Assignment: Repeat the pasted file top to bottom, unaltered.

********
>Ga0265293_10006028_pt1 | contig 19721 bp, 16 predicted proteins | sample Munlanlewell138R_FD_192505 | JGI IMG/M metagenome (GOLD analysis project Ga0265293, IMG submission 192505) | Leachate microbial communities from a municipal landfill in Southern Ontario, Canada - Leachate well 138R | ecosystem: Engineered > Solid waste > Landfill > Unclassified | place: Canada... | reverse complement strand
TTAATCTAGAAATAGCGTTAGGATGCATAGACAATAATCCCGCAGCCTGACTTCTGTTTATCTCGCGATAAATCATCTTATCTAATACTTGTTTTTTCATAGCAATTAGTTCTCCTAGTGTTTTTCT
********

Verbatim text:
>Ga0265293_10006028_pt1 | contig 19721 bp, 16 predicted proteins | sample Munlanlewell138R_FD_192505 | JGI IMG/M metagenome (GOLD analysis project Ga0265293, IMG submission 192505) | Leachate microbial communities from a municipal landfill in Southern Ontario, Canada - Leachate well 138R | ecosystem: Engineered > Solid waste > Landfill > Unclassified | place: Canada... | reverse complement strand
TTAATCTAGAAATAGCGTTAGGATGCATAGACAATAATCCCGCAGCCTGACTTCTGTTTATCTCGCGATAAATCATCTTATCTAATACTTGTTTTTTCATAGCAATTAGTTCTCCTAGTGTTTTTCT